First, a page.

The following statement from a spokesperson from the Utah Attorney General's office is today's Queer Quote:
To obtain clarity and resolution from the highest court, the Utah Attorney General will not seek en banc review of the Kitchen v. Herbert Tenth Circuit decision, but wll file a Petition for Writ of Certiorari to the United States Supreme Court in the coming weeks. Attorney General Reyes has a sworn duty to defend the laws of our state. Utah's Constitutional Amendment 3 is presumed to be constitutional unless the highest court deems otherwise.Actually, since both a federal district court judge on December 20, 2013 and a majority of a 3-judge panel of the 10th U.S. Circuit Court of Appeals on June 25, 2014 has found Amendment 3 to be unconstitutional it is curious indeed that the Attorney General thinks that the law is presumed to be unconstitutional unless the highest court deems it otherwise. The Supreme Court could deny the Writ of Certiorari and marriage equality would come to Utah (and all the rest of the states in the Tenth Circuit's jurisdiction without the high court "deeming" anything.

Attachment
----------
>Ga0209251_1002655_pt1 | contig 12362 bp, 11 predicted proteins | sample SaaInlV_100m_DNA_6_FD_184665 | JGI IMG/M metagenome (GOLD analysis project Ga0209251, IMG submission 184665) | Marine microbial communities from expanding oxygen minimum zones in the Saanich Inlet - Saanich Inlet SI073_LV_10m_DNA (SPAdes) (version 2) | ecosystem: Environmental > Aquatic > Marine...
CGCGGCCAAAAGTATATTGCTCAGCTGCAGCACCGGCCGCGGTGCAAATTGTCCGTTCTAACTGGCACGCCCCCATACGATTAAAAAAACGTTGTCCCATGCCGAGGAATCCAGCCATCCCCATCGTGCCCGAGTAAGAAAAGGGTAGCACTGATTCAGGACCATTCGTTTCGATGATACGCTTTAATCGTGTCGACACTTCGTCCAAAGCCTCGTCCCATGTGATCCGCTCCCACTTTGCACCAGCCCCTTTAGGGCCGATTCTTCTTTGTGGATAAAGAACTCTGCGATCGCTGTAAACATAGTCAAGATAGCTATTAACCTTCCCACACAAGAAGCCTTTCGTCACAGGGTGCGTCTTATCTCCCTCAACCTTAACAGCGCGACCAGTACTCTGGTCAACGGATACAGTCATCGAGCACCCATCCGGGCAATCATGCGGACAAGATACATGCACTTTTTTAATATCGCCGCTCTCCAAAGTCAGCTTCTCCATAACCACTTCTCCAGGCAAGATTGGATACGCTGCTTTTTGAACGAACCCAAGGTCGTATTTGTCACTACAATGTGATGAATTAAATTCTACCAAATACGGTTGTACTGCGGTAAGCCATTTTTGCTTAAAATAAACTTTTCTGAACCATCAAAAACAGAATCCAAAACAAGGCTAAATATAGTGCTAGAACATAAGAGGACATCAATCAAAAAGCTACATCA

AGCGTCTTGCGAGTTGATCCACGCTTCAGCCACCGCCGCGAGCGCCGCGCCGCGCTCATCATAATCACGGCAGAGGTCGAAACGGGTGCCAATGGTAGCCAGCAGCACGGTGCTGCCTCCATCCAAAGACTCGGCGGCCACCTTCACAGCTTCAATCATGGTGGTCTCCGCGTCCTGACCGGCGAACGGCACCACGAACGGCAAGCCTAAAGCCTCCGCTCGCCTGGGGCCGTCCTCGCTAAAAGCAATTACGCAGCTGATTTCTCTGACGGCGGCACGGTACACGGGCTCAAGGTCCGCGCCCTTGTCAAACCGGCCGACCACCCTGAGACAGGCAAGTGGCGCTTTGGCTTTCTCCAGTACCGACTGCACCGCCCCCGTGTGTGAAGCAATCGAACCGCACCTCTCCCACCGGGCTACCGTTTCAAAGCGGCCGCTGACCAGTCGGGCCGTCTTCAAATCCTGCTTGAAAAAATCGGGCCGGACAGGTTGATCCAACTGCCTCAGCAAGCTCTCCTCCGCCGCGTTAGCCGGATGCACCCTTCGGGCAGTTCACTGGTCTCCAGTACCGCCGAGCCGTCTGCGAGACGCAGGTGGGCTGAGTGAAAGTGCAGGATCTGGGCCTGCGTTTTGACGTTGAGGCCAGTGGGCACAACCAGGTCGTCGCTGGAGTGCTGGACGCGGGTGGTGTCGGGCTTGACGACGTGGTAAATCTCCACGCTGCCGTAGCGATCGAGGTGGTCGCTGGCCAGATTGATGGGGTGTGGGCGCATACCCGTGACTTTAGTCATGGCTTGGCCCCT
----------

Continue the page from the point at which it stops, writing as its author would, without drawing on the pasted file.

As I intimated earlier in this post, by declining to appeal en banc (ask all the judges on the Tenth Circuit to consider the case) this means that a definitive question on marriage equality nationwide will almost certainly be known by this time next year (the end of the 2014-2015 Supreme Court term).
The interesting question will the Supreme Court use this case or possibly the 4th Circuit case from Virginia (Bostic) or the numerous 6th Circuit cases (where every state in the Circuit has a marriage equality case under stay) to make its decision? If all 3 appellate panels all rule in favor of marriage equality, will the Supremes even take the case at all?